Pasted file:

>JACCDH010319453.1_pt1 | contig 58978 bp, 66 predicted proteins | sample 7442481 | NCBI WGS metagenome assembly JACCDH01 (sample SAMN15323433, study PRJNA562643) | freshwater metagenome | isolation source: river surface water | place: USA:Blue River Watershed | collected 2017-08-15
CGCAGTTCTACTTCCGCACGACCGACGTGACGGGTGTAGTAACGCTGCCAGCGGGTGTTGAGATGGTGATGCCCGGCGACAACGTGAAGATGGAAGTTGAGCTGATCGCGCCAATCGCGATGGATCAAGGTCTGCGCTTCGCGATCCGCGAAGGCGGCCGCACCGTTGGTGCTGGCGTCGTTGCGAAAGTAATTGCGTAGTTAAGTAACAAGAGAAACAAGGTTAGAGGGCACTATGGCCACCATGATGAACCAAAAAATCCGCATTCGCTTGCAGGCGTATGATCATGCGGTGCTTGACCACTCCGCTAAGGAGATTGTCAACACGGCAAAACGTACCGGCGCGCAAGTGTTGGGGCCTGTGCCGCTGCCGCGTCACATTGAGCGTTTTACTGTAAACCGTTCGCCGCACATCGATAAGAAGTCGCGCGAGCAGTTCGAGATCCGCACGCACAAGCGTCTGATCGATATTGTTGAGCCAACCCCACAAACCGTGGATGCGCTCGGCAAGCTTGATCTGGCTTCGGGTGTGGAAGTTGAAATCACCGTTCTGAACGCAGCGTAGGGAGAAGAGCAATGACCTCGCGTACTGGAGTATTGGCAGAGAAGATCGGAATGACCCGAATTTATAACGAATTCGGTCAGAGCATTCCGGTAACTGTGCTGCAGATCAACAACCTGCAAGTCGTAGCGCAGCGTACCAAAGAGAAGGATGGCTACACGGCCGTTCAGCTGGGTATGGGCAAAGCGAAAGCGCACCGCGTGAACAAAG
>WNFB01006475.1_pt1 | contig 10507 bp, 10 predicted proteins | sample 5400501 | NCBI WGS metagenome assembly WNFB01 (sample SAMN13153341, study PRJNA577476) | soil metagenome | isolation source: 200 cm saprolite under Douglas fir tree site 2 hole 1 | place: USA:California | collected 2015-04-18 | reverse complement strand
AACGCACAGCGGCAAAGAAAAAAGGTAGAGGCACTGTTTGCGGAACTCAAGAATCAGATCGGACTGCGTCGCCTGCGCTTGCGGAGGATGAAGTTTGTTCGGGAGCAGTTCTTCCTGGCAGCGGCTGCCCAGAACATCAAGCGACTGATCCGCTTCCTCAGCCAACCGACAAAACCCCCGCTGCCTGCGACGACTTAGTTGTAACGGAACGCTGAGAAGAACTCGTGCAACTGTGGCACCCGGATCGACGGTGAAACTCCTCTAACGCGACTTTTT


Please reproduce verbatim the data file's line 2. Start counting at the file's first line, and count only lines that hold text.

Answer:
CGCAGTTCTACTTCCGCACGACCGACGTGACGGGTGTAGTAACGCTGCCAGCGGGTGTTGAGATGGTGATGCCCGGCGACAACGTGAAGATGGAAGTTGAGCTGATCGCGCCAATCGCGATGGATCAAGGTCTGCGCTTCGCGATCCGCGAAGGCGGCCGCACCGTTGGTGCTGGCGTCGTTGCGAAAGTAATTGCGTAGTTAAGTAACAAGAGAAACAAGGTTAGAGGGCACTATGGCCACCATGATGAACCAAAAAATCCGCATTCGCTTGCAGGCGTATGATCATGCGGTGCTTGACCACTCCGCTAAGGAGATTGTCAACACGGCAAAACGTACCGGCGCGCAAGTGTTGGGGCCTGTGCCGCTGCCGCGTCACATTGAGCGTTTTACTGTAAACCGTTCGCCGCACATCGATAAGAAGTCGCGCGAGCAGTTCGAGATCCGCACGCACAAGCGTCTGATCGATATTGTTGAGCCAACCCCACAAACCGTGGATGCGCTCGGCAAGCTTGATCTGGCTTCGGGTGTGGAAGTTGAAATCACCGTTCTGAACGCAGCGTAGGGAGAAGAGCAATGACCTCGCGTACTGGAGTATTGGCAGAGAAGATCGGAATGACCCGAATTTATAACGAATTCGGTCAGAGCATTCCGGTAACTGTGCTGCAGATCAACAACCTGCAAGTCGTAGCGCAGCGTACCAAAGAGAAGGATGGCTACACGGCCGTTCAGCTGGGTATGGGCAAAGCGAAAGCGCACCGCGTGAACAAAG